Well first of all, our server could talk to a database where we store those phone numbers. Second, we could add a bit of context. Let’s say we don’t know who the people entering phone numbers are, but we do know they entered their phone number on baseball night, football night, or boxing night depending on when they were there. So we might program that schedule into our server and now we have records that tie phone numbers to specific sports.

The next thing we might want is an integration with a service that automatically sends out text messages to sports specific customers. In this case we might write a program that knows when the next baseball game or boxing match is, and sends out a text message with a specific offer to those customers the day of a game.

All of the sudden, you’ve differentiated yourself from the other bars in your area, and chances are you’ll do a lot better than random at corralling those 100 people into your bar on Tuesday.

So that’s the value. We want to write a program that collects data, adds some context, and then automatically performs a useful action.

The frontend interface

So there’s another piece of this puzzle. We actually need to put boxes, buttons, and pictures on a screen that people can interact with. This is simultaneously a design problem, a technical problem, and a human problem.

Humans weren’t meant to interact with squares on a screen. It’s weird that we do it at all, but it ends up being so useful to us, that we deal with it. And engineers and designers invest lots of time and energy into make this into as intuitive and painless of a process as possible for everyone. Albeit with mixed results.

As the internet has evolved, how this part is executed has changed a lot. People expect a lot from applications. A little bit of animation, tasteful design, and thoughtless workflow.

The workhorse of this space are the modern JavaScript frameworks. React is the 800lb gorilla, and then the other notable choices are Angular and Vue. These are ways to write components, style them, and connect them together to make a useful webpage or application.

Often, when a user sends a request to a server, like a browser call to, an HTML page with one of these applications on it is sent as a response. The front end parts: pages, images, scripts, browser apps are all sent as responses from servers. Apps are not servers.

So a webpage, or the app on it aren’t the server and have nothing to do with it, they’re just a response. I find this to be a common point of confusion.

The payment part

Lastly, once you have a useful thing and a way to interact with it, you need to make money and pay for it.

Luckily Stripe and a host of payment processors have abstracted this problem nicely. It’s just up to you to integrate it into your system.

Payment is what creates the need for enforceable security mechanisms and privacy.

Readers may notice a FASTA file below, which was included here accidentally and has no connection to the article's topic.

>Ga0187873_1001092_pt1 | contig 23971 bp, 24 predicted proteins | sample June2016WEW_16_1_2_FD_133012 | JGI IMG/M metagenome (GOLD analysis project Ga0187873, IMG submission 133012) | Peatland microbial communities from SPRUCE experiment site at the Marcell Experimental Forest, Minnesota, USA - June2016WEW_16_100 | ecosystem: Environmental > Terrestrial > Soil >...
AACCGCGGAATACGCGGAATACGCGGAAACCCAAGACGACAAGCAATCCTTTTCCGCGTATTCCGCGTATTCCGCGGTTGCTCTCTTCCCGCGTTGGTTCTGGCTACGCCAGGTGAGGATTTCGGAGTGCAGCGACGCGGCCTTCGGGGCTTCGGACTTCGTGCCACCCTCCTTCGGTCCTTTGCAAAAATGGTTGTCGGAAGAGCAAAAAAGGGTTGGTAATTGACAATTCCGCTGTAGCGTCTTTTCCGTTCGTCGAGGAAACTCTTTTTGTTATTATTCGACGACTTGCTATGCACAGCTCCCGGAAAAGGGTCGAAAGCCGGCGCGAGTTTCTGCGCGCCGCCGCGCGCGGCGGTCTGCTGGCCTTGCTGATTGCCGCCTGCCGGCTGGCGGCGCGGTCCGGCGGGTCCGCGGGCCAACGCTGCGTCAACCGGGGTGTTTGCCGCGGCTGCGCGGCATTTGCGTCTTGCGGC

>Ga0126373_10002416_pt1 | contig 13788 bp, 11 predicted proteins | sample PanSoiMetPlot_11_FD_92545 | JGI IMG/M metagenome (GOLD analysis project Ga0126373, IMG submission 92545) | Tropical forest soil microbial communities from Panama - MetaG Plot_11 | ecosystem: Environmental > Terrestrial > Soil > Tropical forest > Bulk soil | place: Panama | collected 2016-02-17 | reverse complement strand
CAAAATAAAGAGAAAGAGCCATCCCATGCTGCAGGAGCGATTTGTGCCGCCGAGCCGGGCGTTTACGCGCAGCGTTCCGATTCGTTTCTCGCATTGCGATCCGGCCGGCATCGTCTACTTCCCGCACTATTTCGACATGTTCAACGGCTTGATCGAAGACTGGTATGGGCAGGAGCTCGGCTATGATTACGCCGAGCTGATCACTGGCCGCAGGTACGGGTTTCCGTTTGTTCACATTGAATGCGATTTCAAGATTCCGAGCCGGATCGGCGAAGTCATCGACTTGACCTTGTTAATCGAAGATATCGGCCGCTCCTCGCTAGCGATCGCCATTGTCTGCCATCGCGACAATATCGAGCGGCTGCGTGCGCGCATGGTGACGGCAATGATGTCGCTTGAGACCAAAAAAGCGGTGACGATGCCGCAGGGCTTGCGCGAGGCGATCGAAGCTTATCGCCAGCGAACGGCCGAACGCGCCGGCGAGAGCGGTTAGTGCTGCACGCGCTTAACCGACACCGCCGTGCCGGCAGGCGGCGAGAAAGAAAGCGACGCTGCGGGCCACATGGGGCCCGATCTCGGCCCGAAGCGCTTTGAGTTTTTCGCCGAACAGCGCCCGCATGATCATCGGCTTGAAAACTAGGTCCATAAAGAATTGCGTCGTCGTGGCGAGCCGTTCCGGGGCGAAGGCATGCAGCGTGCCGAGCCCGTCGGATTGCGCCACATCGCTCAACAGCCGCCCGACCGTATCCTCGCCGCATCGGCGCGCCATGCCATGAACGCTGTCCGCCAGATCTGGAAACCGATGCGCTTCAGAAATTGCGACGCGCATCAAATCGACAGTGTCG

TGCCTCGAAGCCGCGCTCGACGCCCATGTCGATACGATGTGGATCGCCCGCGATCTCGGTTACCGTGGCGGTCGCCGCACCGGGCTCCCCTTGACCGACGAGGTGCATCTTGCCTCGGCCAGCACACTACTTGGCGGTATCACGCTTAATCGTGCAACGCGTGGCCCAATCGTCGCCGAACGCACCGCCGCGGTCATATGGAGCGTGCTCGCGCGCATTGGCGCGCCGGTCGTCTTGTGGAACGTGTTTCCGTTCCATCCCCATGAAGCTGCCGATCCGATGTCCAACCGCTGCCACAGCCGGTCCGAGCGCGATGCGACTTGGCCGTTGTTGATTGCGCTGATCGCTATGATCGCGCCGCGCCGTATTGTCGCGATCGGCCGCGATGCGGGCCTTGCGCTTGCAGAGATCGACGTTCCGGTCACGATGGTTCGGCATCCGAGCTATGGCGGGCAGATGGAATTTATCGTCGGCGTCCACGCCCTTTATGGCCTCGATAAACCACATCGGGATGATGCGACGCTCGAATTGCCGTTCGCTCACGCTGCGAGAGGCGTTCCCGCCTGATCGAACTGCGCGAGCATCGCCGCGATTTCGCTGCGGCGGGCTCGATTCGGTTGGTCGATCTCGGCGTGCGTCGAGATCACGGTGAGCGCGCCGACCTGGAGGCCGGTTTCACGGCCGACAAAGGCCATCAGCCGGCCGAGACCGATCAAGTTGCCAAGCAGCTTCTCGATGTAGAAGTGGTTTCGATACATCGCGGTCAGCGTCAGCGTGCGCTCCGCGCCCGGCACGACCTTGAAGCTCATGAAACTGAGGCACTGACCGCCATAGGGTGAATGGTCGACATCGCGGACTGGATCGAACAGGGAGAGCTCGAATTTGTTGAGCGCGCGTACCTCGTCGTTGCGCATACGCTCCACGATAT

Figuring out how to conduct payments and then use payment status to make decisions is the core reason for learning how to implement security mechanisms like API Keys, OAuth2, and JSON Web Tokens.

API Keys

You’re going to need these to connect external services securely. For instance, how do you know you’re accessing your own data and not someone else’s inside of Stripe? And how does Stripe know that it’s talking to your server that suddenly appeared out of nowhere? The answer is API keys. Long strings of letters and numbers that are closely guarded that both parties have knowledge of. They get injected into the headers of requests and provide a secure connection.

JSON Web Tokens

One of the most common modern security mechanisms on the internet. It’s a bit of data about a user, a service, or a session, combined together into an object, and then cryptographically signed with a signature that lives in the memory of a server somewhere. The idea that no one knows the secret used to “sign” or scramble the data is the only guarantee that the person sending the request is who they say they are. These keys are also used to build in expiration mechanisms, which can be pretty important.


No one likes to keep track of passwords. That’s why single sign on is wildly popular. Also, how do I know some service isn’t doing weird things with my information? And what guarantees do I have that they’re storing that data securely?

OAuth and related strategies are mechanisms to authenticate users into a service, like the server you create, by involving a third party who we deem as an identity provider — often Google or Facebook.

Wrap Up

So the reason for this article was to talk about the parts of the problem that I believe is important to solve on the way to becoming a seasoned software engineer who builds distributed systems.

The particulars of implementing these things are more straightforward. They are difficult, and have tons of details, and there’s a near infinite number of ways to make a webpage, an interface, or a server. For that reason, it’s important to keep an eye on the overall theme of the skill you’re trying to cultivate: a general strategy and tools for putting buy buttons on the internet for things that provide a useful data service/automation.

Next time, I’ll focus on particular languages and frameworks. I might even do a video for this article. We’ll see.

As a quick preview, I’ll be talking about Node.js, Vue.js, Kubernetes, Stripe, WordPress, and WooCommerce. In general, these are the suite of tools I use to solve problems.